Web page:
By | April 26, 2015

In order to show the inner details of a machine component, the object is imagined to be cut by a cutting plane and the section is viewed after the removal of cut portion. Sections are made by at cutting planes and are designated by capital letters and the direction of viewing is indicated by arrow marks.

Hatching of Sections

Hatching is generally used to show areas of sections. The simplest form of hatching is generally adequate for the purpose, and may be continuous thin lines (type B) at a convenient angle, preferably 45°, to the principal outlines or lines of symmetry of the sections.

Preferred Hatching Angles

Separate areas of a section of the same component shall be hatched in an identical manner. The hatching of adjacent components shall be carried out with different directions or spacings (a). In case of large areas, the hatching may be limited to a zone, following the contour of the hatched area (b).

Hatching of Adjacent Components

Where sections of the same part in parallel planes are shown side by side, the hatching shall be identical, but may be off-set along the dividing line between the sections (Sectioning along two parallel planes). Hatching should be interrupted when it is not possible to place inscriptions outside the hatched area (Hatching interrupted for dimensioning).

Full Section | Half Section | Auxiliary Section Views

X       Sectioning along two parallel planes and Hatching interrupted for dimensioningCutting Planes

The cutting plane(s) should be indicated by means of type H line. The cutting plane should be identified by capital letters and the direction of viewing should be indicated by arrows. The section should be indicated by the relevant designation.

Cutting Plane Indication

In principle, ribs, fasteners, shafts, spokes of wheels and the like are not cut in longitudinal sections and therefore should not be hatched.

Sections not to be Hatched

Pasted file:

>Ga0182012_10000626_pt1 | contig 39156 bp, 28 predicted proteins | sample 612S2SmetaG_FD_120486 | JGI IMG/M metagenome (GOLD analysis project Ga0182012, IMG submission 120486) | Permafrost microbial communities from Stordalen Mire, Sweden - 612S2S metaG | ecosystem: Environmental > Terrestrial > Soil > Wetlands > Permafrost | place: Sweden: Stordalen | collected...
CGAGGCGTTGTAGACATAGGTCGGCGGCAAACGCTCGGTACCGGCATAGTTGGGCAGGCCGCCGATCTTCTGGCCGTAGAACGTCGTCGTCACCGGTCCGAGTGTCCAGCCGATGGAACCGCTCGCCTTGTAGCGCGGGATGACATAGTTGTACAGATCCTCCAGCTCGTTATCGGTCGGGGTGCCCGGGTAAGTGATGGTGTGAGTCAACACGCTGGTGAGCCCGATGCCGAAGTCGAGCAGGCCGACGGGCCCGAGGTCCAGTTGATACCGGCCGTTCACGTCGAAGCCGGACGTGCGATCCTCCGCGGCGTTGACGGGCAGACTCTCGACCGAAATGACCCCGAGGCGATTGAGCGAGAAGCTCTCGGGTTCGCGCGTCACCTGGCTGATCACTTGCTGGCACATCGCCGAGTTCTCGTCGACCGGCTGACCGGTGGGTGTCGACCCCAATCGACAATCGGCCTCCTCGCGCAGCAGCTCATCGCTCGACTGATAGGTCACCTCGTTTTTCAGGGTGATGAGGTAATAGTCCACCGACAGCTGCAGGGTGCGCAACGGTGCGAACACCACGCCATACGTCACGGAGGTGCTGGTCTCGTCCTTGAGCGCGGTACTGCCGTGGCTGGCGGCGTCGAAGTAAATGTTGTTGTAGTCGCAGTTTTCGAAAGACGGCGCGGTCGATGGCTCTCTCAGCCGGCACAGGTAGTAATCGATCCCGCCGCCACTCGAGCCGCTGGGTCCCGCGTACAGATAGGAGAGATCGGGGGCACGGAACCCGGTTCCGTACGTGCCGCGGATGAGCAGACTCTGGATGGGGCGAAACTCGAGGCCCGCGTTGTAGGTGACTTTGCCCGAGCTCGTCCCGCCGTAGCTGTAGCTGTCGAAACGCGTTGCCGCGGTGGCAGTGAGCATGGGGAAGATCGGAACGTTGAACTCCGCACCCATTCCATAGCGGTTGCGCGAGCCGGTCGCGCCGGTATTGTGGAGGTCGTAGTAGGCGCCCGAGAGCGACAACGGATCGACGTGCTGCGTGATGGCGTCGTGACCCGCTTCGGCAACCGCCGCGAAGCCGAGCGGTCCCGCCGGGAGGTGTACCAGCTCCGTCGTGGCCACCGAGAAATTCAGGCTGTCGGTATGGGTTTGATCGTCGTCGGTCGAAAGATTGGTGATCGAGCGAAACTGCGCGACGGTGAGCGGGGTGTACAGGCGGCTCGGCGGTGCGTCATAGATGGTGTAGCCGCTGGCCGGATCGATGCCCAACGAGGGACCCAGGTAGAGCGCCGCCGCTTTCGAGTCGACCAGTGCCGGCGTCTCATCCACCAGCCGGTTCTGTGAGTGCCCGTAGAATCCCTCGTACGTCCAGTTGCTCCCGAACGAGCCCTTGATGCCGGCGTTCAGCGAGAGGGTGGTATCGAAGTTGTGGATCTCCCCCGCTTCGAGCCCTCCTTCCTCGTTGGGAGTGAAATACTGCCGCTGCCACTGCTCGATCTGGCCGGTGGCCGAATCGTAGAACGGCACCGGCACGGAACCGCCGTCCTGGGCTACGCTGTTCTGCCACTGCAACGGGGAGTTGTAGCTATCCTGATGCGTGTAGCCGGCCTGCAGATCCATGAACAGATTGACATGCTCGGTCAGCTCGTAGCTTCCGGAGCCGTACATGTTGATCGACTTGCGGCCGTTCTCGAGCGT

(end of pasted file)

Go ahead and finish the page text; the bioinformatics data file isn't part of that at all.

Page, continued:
Figure (a) represents sectioning in two parallel planes and Fig. (b) that of sectioning in three continuous planes.


Sectioning in two intersecting planes, in which one is shown revolved into plane of projection, as shown in Fig. (a).

In case of parts of revolution, containing regularly spaced details that require to be shown in section, but are not situated in the cutting plane; such details may be depicted by rotating them into the cutting plane (Fig. (b)).

intersecting planes

Revolved or Removed Section

Cross sections may be revolved in the relevant view or removed. When revolved in the relevant view, the outline of the section should be shown with continuous thin lines (Revolved section figure). When removed, the outline of the section should be drawn with continuous thick lines. The removed section may be placed near to and connected with the view by a chain thin line (Fig. Removed section a) or in a different position and identified in the conventional manner, as shown in Fig. Removed section b.

Revolved or Removed Section

Half Section

Symmetrical parts may be drawn, half in plain view and half in section.

Drawing Conventional Representation

Half section

Local Section

A local section may be drawn if half or full section is not convenient. The local break may  be shown by a continuous thin free hand line.

Local section

Arrangement of Successive Sections

Successive sections may be placed separately, with designations for both cutting planes and sections or may be arranged below the cutting planes.

Successive sections